I've also discovered a term that's widely used but haven't heard of it until I read the book: Kleptocracy, which is
a pejorative, informal term for a government so corrupt that no pretense of honesty remains. In a kleptocracy the mechanisms of government are almost entirely devoted to taxing the public at large in order to amass substantial personal fortunes for the rulers and their cronies (collectively, kleptocrats), or to keep said rulers in power. Kleptocrats typically use money laundering and/or anonymous banking to protect and conceal their illegal gains.
Kleptocracies are by and large dictatorships or some other form of autocratic government, since democracy makes thievery more difficult to accomplish and conceal.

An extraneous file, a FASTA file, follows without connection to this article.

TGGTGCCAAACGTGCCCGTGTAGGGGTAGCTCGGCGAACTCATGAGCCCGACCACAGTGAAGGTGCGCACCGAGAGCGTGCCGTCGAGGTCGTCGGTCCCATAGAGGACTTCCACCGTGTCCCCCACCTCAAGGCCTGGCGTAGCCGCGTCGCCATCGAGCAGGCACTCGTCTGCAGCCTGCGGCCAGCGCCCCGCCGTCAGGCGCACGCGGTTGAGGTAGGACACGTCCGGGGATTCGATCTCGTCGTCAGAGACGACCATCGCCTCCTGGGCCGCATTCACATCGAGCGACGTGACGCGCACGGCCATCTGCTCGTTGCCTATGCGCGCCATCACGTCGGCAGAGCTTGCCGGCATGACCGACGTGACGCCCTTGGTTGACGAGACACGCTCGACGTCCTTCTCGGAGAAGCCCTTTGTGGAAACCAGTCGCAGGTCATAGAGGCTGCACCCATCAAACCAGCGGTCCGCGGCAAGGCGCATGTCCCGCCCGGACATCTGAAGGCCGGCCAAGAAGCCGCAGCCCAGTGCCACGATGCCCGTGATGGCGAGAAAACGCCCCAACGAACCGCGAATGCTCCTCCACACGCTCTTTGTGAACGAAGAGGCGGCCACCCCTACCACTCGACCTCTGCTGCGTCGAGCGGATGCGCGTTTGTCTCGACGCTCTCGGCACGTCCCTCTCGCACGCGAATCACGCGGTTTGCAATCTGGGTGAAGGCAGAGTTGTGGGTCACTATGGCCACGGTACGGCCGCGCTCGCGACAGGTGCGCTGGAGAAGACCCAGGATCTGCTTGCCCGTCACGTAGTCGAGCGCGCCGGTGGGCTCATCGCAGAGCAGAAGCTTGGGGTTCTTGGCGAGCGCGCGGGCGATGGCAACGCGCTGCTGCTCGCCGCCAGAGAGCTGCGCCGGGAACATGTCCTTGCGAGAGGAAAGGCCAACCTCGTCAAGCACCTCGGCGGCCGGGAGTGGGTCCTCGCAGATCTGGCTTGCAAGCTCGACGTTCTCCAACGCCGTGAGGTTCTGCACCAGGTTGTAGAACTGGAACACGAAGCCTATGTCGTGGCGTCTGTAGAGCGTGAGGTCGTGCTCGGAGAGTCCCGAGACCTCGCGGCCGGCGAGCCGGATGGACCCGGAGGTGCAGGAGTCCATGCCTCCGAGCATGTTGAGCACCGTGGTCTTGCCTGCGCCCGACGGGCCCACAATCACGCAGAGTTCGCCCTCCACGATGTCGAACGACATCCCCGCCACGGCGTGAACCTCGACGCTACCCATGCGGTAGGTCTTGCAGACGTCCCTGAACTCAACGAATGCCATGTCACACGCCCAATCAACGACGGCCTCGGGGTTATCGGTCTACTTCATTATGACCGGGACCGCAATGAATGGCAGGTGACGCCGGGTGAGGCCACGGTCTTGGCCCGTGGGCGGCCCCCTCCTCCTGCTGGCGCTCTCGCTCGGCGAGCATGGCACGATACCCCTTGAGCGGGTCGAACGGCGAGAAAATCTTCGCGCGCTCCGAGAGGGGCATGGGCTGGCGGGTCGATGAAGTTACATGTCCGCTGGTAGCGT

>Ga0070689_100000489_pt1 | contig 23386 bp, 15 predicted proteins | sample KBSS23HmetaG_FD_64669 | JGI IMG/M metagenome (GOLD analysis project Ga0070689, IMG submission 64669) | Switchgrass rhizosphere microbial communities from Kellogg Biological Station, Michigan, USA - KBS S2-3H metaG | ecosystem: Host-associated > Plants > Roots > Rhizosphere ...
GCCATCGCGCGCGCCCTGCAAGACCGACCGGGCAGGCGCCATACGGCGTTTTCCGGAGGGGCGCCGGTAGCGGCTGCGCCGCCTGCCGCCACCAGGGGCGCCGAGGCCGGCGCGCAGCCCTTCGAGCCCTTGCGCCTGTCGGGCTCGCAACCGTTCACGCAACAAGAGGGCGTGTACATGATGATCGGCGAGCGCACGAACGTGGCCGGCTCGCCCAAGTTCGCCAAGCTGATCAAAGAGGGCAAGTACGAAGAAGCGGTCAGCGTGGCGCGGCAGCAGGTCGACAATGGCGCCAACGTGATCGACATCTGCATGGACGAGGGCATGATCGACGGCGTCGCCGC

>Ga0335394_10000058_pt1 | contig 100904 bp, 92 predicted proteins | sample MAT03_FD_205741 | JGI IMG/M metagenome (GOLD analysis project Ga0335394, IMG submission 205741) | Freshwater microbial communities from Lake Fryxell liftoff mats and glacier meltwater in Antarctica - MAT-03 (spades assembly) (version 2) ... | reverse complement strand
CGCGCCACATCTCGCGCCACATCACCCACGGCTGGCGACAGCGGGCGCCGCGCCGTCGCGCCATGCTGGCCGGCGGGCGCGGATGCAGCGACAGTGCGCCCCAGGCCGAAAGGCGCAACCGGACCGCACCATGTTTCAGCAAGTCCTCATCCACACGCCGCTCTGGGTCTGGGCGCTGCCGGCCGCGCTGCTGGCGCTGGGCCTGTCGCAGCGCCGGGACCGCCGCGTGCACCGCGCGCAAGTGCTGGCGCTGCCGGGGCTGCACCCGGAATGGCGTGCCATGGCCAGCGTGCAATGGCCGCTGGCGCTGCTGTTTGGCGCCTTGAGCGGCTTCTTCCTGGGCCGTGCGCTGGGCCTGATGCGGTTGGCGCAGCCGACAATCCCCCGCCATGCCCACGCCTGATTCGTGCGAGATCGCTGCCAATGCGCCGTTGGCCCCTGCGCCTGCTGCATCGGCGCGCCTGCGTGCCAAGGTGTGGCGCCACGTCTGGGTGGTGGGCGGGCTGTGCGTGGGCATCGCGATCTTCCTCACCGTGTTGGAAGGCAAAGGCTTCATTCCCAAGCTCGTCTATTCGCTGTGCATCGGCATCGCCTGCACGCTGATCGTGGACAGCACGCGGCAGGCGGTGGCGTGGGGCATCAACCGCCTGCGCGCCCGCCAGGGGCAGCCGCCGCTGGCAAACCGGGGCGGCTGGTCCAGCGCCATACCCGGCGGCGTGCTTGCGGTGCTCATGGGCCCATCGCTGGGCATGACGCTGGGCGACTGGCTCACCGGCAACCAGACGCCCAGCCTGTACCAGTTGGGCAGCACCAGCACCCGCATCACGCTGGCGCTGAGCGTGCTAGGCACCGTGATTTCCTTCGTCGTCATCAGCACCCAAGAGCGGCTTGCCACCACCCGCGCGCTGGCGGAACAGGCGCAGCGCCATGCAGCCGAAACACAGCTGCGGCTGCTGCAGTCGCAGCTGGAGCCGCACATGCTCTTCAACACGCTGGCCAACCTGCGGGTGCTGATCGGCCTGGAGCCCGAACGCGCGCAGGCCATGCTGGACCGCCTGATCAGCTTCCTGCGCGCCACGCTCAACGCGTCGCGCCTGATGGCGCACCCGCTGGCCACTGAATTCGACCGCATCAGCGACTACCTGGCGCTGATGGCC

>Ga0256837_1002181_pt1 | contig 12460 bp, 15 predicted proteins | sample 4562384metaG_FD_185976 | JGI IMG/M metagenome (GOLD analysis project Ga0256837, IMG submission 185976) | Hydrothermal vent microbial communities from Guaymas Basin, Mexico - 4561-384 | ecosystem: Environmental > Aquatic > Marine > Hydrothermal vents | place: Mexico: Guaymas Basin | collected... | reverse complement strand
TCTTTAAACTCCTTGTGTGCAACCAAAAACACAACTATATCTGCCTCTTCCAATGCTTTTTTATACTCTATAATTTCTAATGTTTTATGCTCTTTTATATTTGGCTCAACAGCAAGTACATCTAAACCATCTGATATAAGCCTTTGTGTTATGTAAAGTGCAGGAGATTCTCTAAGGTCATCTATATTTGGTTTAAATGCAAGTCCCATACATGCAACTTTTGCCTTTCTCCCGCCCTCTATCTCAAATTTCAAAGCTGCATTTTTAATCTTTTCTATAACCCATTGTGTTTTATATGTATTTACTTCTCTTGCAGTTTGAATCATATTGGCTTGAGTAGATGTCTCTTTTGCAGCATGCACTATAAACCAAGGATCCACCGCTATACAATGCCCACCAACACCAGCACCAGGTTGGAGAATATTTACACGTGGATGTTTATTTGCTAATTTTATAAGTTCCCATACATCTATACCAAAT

…The creation of a kleptocracy typically results in many years of general hardship and suffering for the vast majority of citizens as civil society and the rule of law distintegrates. In addition, kleptocrats routinely ignore economic and social problems in their quest to amass ever more wealth. As kleptocrats do not attempt to build or maintain functioning states, or even maintain large security forces for fear of coups d'état, kleptocracies are generally incompetent in the face of social crises, and often collapse into prolonged civil war and anarchy.
Wikipedia even has a list of the "ten most self-enriching leaders in recent years" (towards the bottom of the page).
I don't know how upright people from such awful countries survive there.